A quick glance at recent headlines leads one to think abortion is a key issue in this election cycle and perhaps one that could help Democrats win key races around the county. So how might the recent Dobbs v Jackson Women’s Health Organization (2022) decision might be playing a role in women versus women toss-up races? I examined the eight women versus women races that Cook Political Report lists as Toss-ups. Given abortion is an important issue nationally for voters, examining policy stances on abortion, especially on the GOP side given the narratives cited above, can shed more light on predictions for the toss-up races.
Using each candidate’s official website, I examined the content to determine whether the candidates are signaling a position on abortion. For some candidates, positions are clearly mentioned on their “Issues” or “Policies” tabs. Others, largely incumbents, feature small media releases about votes they supported.
Overall, 56 percent, or nine of the 16 candidates (four Democrats and five Republicans) have some mention of reproductive health which specifically and clearly signals their position on abortion. On the flip side, 44 percent, or seven of the 16 candidates (four Democrats and three Republicans) do not mention abortion at all on their websites. The sample here is clearly small, but the candidates seem to be signaling each other— if one of the candidates has a transparent stance, it’s more likely their competition has one, too. For example, in five of the eight races, both candidates either have a position reported or none. This leaves only three races in which one candidate in the race stakes a position and the other does not. Further, in a similar analysis of women running in the toss-up races against males, six out of ten (two Democrats and four Republicans) included stances on reproductive health and two candidates prominently featured the issue on their homepage (one Democrat and one Republican).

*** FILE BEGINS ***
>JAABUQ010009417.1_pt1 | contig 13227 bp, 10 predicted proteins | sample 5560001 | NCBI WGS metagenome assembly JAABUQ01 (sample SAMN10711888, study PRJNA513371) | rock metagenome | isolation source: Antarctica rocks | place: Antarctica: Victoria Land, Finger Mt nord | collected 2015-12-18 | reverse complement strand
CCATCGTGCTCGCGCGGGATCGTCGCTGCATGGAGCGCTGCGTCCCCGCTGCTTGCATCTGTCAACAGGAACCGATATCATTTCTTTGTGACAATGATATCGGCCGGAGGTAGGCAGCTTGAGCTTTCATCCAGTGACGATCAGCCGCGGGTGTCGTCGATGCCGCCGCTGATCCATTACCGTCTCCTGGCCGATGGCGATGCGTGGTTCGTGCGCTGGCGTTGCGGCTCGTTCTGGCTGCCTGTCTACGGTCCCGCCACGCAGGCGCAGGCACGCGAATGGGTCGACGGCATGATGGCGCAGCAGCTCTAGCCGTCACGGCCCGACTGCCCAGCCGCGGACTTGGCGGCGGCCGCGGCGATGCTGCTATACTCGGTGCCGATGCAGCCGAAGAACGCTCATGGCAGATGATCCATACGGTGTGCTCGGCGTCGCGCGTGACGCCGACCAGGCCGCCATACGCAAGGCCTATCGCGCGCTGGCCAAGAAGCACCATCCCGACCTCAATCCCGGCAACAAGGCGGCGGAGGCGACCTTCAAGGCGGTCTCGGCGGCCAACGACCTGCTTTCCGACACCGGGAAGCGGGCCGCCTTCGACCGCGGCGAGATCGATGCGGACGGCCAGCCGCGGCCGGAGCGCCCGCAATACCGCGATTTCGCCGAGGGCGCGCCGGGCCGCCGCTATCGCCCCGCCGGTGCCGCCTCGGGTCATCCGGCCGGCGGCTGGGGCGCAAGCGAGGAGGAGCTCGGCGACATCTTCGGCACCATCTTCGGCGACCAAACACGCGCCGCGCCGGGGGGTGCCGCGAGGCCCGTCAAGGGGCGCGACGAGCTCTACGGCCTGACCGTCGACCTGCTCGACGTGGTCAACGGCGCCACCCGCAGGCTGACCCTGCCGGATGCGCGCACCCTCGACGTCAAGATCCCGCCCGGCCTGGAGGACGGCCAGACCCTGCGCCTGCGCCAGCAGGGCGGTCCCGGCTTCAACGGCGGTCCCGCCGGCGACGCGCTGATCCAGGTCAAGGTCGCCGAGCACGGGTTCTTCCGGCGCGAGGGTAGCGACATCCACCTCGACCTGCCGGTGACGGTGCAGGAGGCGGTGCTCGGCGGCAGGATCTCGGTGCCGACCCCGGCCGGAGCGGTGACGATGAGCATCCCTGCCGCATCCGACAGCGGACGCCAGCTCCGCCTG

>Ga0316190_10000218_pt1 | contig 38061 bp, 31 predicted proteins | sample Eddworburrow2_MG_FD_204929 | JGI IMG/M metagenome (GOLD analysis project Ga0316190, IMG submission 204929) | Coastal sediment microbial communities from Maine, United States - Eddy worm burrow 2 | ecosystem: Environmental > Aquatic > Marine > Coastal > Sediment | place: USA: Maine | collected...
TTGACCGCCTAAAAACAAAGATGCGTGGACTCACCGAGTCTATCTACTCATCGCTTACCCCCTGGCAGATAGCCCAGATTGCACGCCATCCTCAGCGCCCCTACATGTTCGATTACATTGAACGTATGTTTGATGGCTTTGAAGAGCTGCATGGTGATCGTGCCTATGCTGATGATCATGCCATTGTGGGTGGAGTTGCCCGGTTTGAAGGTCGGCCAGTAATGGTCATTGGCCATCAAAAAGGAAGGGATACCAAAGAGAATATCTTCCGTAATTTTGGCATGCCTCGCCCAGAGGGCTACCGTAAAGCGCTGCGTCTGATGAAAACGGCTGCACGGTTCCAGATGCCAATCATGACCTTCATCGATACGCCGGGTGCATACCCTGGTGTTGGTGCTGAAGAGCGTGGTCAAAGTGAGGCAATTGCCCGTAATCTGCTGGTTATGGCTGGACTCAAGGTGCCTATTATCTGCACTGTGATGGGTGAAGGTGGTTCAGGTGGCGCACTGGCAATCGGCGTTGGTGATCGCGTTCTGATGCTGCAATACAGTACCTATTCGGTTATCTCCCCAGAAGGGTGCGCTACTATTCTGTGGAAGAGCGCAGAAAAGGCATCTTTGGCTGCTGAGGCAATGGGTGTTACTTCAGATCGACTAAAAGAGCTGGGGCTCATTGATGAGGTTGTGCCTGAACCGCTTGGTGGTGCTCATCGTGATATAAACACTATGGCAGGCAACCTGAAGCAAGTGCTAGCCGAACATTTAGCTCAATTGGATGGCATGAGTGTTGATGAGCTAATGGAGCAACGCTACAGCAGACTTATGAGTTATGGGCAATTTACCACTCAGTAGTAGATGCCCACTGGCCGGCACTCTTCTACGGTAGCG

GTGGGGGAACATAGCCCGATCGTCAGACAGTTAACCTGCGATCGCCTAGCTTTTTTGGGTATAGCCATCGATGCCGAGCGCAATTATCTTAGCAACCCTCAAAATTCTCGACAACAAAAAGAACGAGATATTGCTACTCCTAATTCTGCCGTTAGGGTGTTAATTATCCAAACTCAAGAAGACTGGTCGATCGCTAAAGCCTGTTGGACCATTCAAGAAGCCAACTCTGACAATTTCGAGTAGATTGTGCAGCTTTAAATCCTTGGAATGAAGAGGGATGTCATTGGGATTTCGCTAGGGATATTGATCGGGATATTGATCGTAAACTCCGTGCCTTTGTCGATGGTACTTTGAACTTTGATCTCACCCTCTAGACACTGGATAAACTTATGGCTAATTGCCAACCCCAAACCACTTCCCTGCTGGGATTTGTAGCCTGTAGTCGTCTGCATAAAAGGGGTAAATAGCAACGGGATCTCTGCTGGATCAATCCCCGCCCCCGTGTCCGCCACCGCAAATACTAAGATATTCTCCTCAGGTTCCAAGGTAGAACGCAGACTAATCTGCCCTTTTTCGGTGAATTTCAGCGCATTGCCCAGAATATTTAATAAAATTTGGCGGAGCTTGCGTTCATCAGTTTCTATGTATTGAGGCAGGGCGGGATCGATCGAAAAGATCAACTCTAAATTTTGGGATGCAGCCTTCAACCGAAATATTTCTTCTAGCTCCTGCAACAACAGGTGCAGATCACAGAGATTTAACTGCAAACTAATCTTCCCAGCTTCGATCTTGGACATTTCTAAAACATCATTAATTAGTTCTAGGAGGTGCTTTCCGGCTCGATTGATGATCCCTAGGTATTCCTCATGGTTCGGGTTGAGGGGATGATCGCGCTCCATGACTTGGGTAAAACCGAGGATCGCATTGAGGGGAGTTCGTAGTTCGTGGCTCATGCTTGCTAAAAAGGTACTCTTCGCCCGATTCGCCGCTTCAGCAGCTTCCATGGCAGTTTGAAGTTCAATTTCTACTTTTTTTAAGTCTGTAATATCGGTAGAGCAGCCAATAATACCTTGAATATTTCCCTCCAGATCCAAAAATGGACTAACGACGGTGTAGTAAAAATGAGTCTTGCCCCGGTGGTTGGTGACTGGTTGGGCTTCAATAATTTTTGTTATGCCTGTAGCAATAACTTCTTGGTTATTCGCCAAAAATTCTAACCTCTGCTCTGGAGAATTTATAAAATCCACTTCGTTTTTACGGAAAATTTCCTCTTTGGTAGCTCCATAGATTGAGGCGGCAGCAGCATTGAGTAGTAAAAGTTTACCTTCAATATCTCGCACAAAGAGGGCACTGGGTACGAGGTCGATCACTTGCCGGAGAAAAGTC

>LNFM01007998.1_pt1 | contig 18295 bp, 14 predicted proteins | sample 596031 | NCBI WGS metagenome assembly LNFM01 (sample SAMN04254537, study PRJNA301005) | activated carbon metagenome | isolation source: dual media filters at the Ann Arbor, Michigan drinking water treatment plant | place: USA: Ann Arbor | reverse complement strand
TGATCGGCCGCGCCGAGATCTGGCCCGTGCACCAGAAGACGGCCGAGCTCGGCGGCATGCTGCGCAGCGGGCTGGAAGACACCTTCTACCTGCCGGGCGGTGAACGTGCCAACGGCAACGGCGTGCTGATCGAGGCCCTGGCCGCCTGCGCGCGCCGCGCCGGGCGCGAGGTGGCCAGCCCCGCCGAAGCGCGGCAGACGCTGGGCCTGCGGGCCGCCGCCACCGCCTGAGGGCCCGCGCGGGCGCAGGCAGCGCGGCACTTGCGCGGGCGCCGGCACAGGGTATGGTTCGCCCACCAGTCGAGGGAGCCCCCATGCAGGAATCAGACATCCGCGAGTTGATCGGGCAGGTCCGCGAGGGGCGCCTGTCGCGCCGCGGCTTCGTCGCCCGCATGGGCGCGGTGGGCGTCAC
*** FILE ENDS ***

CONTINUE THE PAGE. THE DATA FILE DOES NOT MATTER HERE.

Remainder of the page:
While many Republicans in close races are removing information from their websites about abortion, these toss-up races with women running, especially the women versus women races, do not align with this finding. Contrary to the previous reports, Republicans in this sample are not `toning down’ their pro-life positions, at least relative to the extent their Democratic counterparts are emphasizing their position on abortion. Most Republican women in these races signal a clear pro-life position, in which life starts at conception. For example, Sarah Palin’s official site lists “Life” amongst her top issues and signals clear support to ensure abortion is not codified at the federal level. In comparison, Mary Peltola’s official website also offers a position on abortion under the issue “Choice” in which she signals the desire to federally codify abortion. Yet, Peltola’s website never uses the word abortion, and the framing is more around choice and reproductive health. This is likely because Peltola was the first Democrat to win a statewide election in Alaska since 2008 and therefore Peltola’s framing around the issue of abortion is likely a good strategic move. Especially given FiveThirtyEight classifies Alaska as a state that has a +14.6 Republican partisan lean.